Great baseball biographies are best served by great subjects, but good writing doesn’t hurt either; Roger Maris: Baseball’s Reluctant Hero has both. Maris, who broke Babe Ruth’s single-season home run record in 1961, emerges as a complex, inscrutable individual, and co-authors Tom Clavin and Danny Peary never miss chances to account for the complications in his family life, including his humble origins in Minnesota and North Dakota and the squabbling among his Serbian and Croatian relatives. Maris was a youthful athlete of uncommon ability, and after turning down a college football scholarship, he signed with the Cleveland Indians and worked his way through their minor league chain. A solid hitter with left-handed power, Maris was also an excellent outfielder with speed and a strong arm, and after joining the New York Yankees in 1960 he became a huge star, winning the American League MVP Award twice. Yet his noted assault on Ruth’s record turned into a PR nightmare, due in part to his own taciturn ways and the obnoxious, at times simply vile cruelties of New York reporters, many of whom wanted more “show-biz” out of him or simply resented that his achievements overshadowed those of Gotham’s Mickey Mantle.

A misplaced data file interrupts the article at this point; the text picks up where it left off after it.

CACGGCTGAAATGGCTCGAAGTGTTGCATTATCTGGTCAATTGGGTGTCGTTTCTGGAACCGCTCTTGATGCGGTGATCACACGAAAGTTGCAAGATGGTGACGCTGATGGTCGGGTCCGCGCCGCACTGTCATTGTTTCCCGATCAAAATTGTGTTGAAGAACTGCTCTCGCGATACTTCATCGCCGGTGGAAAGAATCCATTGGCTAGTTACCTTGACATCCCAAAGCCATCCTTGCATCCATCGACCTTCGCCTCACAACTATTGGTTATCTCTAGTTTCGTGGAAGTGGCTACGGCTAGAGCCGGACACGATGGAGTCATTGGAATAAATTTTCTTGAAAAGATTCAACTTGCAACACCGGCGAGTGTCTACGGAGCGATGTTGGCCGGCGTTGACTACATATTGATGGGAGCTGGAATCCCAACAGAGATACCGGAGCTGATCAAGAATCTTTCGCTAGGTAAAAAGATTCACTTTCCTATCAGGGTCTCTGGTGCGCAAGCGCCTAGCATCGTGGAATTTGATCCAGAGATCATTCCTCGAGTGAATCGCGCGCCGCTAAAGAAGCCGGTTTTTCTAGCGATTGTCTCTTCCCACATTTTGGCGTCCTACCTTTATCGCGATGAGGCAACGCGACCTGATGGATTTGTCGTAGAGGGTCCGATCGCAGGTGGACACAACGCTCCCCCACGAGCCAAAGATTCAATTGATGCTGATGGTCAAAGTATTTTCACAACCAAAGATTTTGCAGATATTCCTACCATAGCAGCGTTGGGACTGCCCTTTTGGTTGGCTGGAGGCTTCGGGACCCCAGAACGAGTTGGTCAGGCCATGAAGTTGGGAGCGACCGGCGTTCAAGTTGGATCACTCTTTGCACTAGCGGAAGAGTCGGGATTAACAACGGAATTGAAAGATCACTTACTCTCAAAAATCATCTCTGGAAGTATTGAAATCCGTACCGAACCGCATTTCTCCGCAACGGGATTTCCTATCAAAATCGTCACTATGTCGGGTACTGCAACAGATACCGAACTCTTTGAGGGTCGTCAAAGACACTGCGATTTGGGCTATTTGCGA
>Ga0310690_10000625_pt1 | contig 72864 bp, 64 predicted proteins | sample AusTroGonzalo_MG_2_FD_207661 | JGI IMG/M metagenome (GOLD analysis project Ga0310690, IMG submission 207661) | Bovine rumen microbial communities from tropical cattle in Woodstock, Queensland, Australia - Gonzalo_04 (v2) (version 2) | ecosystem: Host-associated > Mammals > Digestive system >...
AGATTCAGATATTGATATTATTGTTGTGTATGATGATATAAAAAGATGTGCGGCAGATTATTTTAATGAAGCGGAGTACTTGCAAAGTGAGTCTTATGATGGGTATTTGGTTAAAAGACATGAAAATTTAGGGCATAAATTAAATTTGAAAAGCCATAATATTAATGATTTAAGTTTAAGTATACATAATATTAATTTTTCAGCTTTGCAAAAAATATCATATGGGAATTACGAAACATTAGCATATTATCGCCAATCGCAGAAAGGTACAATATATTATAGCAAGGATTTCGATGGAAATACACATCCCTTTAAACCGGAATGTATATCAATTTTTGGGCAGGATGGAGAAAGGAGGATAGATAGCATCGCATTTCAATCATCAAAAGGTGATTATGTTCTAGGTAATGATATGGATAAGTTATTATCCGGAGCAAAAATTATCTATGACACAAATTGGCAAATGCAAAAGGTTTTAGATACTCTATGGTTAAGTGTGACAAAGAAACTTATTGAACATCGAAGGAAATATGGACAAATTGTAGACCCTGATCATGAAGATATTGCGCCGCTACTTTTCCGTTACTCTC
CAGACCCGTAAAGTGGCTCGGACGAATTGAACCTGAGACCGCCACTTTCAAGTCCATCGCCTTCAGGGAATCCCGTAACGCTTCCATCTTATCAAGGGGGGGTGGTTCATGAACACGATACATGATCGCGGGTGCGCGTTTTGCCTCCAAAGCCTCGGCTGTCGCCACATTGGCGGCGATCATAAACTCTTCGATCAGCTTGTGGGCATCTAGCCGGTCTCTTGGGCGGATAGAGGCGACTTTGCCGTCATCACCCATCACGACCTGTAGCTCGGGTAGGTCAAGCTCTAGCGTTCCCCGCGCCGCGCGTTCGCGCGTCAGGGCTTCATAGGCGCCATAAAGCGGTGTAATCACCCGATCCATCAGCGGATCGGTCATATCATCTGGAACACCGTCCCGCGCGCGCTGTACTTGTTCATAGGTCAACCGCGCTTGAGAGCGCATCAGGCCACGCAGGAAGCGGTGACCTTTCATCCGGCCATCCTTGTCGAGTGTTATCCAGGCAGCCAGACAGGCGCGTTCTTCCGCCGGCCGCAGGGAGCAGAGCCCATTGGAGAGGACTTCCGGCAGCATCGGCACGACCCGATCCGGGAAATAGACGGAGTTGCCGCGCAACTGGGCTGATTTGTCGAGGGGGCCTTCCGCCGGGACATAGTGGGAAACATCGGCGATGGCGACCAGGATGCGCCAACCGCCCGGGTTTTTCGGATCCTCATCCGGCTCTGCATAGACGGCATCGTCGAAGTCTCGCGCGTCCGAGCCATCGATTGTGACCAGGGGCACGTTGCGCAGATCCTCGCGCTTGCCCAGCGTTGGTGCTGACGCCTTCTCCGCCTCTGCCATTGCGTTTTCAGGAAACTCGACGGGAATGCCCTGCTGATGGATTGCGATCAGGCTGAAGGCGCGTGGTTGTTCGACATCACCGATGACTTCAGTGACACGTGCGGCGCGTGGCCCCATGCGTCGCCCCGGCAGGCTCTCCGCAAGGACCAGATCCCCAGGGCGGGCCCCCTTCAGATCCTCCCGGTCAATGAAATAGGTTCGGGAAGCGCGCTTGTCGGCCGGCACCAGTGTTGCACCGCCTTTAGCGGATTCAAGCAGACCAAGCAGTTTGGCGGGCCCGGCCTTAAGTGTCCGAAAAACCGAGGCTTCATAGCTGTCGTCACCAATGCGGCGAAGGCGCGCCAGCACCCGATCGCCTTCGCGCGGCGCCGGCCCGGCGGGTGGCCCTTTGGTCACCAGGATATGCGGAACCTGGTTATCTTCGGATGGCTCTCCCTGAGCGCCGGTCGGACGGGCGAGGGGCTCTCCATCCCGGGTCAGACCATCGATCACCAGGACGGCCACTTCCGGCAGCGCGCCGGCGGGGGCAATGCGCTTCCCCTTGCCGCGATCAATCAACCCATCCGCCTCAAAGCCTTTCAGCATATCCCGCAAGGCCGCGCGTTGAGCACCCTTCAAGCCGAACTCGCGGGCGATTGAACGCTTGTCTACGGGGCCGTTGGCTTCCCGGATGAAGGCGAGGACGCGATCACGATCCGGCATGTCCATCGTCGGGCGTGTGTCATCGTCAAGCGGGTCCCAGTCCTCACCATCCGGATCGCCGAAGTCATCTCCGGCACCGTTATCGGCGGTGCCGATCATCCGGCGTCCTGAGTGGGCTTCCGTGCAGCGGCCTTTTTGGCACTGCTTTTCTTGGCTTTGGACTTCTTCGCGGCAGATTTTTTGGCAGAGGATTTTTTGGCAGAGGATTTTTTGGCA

Maris the man ultimately comes off as an incredibly misunderstood jock, and his early death at age 51 from lymphoma poignantly caps off a tale that is equal parts professional determination and personal sadness. Yet the testimony gathered here from Maris’ ball-playing colleagues also offers a portrait of a decent and well-respected individual who always played the game to the max.